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Patients who have elective surgery that requires general anesthesia sometimes experience postoperative cognitive dysfunction (POCD). For some time, heart surgery patients have been known to be at risk for POCD–problems with memory, concentration , and processing of information.

Terri Monk, M.D., anesthesiologist Durham Veterans Affairs Medical Center and Duke University, reports in the January 1, 2008, Anesthesiology, that patients over 60-years-old who have elective surgery, such as joint replacements, hysterectomies, and other non-emergency inpatient procedures are at an increased risk for long-term cognitive problems.

Monk’s study included 1,000 adult patients of a range of ages. Additionally, 200 adults were used as a control group. Both groups were given a cognitive test. The participants who had surgery were given the test before they left the hospital following surgery, then again at 3-months following surgery.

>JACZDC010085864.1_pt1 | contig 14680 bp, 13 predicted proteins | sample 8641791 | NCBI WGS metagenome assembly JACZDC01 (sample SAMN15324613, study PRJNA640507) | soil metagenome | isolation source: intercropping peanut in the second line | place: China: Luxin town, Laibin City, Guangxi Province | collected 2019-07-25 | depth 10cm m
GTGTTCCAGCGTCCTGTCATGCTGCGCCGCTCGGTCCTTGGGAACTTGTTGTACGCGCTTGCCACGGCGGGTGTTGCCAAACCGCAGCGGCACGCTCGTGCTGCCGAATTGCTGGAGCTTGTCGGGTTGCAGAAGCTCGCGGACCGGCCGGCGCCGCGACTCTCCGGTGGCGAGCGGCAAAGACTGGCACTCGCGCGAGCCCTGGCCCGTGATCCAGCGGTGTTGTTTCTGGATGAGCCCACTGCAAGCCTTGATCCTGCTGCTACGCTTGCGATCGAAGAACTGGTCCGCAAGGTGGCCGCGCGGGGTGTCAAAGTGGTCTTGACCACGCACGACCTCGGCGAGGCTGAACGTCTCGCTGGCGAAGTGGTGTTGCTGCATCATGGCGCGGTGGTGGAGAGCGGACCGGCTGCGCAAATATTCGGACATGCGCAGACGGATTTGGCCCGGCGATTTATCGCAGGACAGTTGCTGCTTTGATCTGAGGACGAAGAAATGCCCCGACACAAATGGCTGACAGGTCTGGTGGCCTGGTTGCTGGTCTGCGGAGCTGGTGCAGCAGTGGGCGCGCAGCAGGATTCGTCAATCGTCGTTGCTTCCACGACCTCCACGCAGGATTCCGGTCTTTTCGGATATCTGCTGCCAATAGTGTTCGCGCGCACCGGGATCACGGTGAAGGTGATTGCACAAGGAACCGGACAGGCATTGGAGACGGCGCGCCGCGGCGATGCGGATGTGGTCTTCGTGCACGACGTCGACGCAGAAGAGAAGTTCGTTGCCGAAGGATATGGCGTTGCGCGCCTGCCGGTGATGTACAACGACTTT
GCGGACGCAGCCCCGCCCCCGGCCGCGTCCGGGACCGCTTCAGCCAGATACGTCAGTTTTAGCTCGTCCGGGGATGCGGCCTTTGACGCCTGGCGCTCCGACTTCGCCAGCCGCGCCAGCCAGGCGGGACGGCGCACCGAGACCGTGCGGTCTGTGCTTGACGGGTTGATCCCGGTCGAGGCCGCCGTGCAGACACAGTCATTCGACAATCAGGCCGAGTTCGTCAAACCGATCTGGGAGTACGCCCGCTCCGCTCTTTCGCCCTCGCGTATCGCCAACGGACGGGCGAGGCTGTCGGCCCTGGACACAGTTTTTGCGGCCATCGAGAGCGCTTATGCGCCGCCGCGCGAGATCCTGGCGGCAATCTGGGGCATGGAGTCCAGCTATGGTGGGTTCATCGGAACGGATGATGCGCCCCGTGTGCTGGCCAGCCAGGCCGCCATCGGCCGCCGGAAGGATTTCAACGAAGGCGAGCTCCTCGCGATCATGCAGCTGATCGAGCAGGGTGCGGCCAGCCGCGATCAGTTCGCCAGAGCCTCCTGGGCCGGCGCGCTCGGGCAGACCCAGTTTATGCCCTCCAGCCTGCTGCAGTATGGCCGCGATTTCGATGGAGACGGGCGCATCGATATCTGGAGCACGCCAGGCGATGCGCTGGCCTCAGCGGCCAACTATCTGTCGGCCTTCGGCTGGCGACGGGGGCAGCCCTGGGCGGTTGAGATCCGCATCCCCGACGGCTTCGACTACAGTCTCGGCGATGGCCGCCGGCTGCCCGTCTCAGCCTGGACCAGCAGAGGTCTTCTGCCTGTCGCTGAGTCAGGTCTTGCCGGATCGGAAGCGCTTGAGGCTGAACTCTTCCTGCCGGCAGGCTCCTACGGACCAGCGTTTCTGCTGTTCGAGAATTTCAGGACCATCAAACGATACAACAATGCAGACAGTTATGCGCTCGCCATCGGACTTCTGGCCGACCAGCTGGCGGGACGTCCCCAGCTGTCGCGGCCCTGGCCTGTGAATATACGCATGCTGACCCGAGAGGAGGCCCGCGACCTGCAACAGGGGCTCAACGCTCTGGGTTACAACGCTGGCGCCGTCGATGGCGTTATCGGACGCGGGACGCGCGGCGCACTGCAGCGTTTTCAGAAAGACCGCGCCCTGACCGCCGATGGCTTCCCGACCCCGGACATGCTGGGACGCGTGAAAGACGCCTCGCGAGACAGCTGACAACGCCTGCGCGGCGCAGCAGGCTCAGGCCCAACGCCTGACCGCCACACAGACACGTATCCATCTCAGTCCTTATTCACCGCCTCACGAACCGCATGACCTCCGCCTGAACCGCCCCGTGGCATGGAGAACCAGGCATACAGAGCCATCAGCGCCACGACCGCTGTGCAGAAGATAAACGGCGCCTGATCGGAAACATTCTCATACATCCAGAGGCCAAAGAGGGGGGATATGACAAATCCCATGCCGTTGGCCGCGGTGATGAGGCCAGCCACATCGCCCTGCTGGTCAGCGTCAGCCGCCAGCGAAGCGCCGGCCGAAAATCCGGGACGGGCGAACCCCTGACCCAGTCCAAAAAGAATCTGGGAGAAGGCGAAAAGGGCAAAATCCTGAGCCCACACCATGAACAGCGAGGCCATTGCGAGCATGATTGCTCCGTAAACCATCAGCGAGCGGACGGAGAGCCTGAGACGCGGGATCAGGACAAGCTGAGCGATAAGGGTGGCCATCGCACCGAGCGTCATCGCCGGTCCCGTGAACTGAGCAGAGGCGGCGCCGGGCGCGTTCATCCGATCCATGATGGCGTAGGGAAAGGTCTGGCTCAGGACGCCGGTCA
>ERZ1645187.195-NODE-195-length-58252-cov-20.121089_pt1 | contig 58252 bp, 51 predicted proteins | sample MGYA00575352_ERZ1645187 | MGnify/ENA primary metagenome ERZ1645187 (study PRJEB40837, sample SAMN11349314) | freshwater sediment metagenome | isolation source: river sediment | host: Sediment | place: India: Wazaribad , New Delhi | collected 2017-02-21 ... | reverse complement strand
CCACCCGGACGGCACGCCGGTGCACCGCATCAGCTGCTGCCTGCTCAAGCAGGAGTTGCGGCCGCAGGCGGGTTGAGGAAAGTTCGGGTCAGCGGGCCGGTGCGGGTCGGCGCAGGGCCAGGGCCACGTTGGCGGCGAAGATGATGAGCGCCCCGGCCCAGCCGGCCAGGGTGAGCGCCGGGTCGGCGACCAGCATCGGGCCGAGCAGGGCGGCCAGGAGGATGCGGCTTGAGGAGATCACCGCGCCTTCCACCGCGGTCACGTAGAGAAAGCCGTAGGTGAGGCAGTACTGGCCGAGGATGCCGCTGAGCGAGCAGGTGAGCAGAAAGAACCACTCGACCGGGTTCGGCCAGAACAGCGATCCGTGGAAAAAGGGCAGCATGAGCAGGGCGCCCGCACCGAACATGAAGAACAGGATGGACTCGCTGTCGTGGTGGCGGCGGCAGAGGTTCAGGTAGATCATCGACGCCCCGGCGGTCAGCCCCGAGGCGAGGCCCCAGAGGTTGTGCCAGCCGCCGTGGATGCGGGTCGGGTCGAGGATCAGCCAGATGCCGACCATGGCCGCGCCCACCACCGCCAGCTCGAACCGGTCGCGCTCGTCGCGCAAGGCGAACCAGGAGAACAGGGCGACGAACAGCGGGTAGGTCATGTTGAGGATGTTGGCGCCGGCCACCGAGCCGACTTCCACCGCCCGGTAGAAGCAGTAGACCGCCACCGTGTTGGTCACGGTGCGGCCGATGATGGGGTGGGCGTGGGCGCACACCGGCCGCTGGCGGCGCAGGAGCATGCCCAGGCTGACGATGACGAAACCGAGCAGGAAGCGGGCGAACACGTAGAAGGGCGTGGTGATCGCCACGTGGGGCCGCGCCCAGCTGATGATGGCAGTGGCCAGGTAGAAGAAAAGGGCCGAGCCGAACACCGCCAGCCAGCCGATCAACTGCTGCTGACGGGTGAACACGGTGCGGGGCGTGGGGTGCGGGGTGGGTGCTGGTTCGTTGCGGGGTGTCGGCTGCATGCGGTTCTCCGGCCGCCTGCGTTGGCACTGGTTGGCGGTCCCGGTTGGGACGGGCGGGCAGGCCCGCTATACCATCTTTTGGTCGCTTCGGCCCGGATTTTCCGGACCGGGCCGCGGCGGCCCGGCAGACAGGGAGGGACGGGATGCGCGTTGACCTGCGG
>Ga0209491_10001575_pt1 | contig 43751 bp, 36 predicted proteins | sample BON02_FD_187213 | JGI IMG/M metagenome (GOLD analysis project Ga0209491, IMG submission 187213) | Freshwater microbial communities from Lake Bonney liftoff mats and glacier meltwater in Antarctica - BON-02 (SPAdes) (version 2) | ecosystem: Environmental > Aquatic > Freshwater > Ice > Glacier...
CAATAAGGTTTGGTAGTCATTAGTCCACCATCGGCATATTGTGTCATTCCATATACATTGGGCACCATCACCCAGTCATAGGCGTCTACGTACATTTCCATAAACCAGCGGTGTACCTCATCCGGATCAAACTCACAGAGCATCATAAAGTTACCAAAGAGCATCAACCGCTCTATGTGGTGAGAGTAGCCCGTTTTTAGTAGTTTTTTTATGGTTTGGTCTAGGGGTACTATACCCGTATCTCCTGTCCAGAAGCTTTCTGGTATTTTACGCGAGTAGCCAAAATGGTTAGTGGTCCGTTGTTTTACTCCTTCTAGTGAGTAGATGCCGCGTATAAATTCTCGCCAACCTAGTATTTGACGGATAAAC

Those patients 60-years and older were predisposed to cognitive impairment after major surgery. Patients with a lower educational level and a history of a stroke (without noticeable neurologic impairment) were the most likely to experience POCD.

Education also seemed to be a determinant of postoperative cognitive problems. Those patients with greater education were less likely to be affected with POCD, while those with the lowest level of education were more likely to perform poorly. Patients who were over 60 years of age and performed lowest on the 3 month cognitive test following surgery had a higher frequency of death within the first year. The researchers were at a loss to explain why this occurs.     

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